Review: Conversations with Friends

“You underestimate your own power so you don’t have to blame yourself for treating other people badly.”

Conversations with Friends by Sally Rooney 
307 pages
Genre: Fiction
Published by Hogarth, 2017
Rating: 4 out of 5 stars
Reviewed by Indiana 

Luckily, I didn’t read the premise before I cracked Conversations with Friends open because I doubt I would’ve picked it up. So please, do as I did and ignore the back cover summary.

What Conversations with Friends offers is a deep dive into the psyche of a young woman whose muted emotions and self-delusions are as relatable as they are fascinating. 

Frances, the seemingly perpetually composed heroine, is studying writing at university and sometimes does spoken word performances with her longtime friend and former girlfriend, Bobbi. The latter is intimidatingly smart, and at times antagonistically witty.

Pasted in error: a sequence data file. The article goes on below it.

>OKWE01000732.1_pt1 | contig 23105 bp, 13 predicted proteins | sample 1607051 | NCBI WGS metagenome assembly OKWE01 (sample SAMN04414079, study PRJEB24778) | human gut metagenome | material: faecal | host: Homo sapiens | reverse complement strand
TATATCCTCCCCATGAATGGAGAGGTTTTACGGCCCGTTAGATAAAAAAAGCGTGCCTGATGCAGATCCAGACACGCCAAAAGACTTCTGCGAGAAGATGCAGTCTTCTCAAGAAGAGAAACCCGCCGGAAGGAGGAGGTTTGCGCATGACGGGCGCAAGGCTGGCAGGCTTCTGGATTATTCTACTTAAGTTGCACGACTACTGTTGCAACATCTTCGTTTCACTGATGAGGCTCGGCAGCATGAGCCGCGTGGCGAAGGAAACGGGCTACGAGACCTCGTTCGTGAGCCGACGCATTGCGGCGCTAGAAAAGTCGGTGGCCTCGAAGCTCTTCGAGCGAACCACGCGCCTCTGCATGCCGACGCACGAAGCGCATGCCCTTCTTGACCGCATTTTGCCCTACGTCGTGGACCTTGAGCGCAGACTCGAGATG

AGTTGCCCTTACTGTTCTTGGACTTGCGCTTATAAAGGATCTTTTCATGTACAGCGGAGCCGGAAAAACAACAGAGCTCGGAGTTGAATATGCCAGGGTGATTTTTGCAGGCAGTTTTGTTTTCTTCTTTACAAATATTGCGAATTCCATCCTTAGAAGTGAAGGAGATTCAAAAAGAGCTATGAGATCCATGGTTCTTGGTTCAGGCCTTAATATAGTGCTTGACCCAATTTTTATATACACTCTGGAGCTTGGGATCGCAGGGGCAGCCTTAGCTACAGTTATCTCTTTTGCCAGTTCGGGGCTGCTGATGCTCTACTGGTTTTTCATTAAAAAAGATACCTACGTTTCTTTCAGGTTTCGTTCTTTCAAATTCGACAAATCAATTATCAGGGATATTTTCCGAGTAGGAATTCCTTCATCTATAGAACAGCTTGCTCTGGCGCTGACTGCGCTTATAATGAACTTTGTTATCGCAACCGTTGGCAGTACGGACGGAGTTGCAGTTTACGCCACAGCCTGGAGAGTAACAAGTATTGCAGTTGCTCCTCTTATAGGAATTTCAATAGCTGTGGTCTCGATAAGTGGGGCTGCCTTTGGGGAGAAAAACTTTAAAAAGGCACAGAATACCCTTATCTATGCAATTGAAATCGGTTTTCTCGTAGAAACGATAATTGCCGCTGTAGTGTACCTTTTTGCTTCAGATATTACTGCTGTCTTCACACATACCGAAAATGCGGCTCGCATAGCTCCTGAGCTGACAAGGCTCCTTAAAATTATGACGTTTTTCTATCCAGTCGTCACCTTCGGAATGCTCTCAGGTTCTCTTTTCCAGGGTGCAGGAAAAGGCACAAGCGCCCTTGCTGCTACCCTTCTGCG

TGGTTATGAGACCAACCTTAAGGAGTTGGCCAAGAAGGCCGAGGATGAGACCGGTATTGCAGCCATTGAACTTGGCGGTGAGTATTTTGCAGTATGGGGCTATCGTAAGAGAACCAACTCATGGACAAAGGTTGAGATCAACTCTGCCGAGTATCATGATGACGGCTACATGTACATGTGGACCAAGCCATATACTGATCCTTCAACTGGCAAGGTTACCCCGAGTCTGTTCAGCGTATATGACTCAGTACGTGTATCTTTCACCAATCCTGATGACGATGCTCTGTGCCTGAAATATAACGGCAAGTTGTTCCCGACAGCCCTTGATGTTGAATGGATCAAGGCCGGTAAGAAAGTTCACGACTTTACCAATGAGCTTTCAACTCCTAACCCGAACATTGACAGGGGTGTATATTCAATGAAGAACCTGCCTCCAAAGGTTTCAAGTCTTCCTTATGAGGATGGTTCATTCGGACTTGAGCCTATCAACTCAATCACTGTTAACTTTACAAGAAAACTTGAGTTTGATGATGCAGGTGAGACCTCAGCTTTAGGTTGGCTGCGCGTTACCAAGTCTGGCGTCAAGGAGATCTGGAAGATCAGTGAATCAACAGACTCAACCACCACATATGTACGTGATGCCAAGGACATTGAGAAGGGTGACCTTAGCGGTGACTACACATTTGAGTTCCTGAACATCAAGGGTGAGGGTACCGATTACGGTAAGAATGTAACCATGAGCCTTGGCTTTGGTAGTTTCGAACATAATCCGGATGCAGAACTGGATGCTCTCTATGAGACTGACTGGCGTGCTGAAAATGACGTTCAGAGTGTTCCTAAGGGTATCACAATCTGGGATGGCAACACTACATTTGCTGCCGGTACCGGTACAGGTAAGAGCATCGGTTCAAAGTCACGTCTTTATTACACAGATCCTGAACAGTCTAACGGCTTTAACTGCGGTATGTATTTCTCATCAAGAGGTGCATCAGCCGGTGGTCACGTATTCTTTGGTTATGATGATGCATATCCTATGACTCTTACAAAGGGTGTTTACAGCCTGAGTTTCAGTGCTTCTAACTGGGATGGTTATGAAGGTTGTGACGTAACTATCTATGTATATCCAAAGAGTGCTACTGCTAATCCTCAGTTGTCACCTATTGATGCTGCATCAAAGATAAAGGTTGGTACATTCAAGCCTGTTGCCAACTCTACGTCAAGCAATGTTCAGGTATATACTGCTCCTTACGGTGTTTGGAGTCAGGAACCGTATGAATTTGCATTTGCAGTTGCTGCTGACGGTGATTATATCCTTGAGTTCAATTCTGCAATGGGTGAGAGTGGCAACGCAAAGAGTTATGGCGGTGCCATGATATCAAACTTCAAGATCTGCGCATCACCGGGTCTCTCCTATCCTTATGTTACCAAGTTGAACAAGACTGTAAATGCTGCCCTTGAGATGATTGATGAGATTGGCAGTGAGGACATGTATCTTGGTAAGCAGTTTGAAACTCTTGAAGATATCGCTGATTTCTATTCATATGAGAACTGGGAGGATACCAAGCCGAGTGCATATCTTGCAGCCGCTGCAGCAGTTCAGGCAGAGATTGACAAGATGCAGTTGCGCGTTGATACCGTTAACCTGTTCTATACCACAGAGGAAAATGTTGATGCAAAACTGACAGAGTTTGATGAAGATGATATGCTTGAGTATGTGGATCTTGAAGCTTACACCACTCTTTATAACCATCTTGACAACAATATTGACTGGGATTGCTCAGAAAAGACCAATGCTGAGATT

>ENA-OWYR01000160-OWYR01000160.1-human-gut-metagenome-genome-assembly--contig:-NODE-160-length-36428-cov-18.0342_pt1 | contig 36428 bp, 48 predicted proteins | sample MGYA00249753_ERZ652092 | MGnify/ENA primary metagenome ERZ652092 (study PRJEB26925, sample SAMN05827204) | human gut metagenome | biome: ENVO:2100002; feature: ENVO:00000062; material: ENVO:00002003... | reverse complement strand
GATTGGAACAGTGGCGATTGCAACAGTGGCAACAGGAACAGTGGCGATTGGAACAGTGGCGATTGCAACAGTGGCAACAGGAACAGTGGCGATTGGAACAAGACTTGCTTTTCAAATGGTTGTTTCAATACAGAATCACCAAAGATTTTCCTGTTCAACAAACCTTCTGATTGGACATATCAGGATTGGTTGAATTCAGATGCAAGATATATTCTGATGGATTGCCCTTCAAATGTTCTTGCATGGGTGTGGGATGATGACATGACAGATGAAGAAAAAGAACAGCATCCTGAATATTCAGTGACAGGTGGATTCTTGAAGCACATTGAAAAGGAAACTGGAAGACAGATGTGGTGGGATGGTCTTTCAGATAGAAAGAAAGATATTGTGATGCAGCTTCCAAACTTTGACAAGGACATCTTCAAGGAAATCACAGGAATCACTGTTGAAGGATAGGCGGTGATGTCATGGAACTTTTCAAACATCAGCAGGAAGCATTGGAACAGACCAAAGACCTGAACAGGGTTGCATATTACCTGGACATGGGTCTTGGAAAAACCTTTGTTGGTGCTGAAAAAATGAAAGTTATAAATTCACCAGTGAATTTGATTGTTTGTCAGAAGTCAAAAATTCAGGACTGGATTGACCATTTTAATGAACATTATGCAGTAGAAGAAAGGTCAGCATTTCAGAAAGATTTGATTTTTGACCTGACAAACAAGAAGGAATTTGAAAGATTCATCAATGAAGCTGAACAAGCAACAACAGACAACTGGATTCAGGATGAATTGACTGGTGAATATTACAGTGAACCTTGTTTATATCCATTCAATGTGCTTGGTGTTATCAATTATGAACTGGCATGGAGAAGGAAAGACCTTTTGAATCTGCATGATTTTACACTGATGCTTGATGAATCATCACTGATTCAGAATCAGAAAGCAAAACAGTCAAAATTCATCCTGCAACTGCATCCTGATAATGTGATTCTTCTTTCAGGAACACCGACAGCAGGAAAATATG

Because of their performances a well-known writer and photographer, Melissa, writes a piece about them for a magazine. Frances and Bobbi become wrapped up in Melissa’s sophisticated and creative life, as well as that of her husband Nick, who she doesn’t seem to love.

Nick and Frances start a friendship that turns into something much more. Through their relationship, Frances grapples with her own identity, her own needs, as well as health and family issues. 

While I think Normal People, the latest by Rooney, is slightly stronger, Conversations with Friends was incredibly captivating perhaps just as well written. Rooney has a knack for capturing certain flickers of emotion and split section thoughts that we’ve all had at one time or another. 

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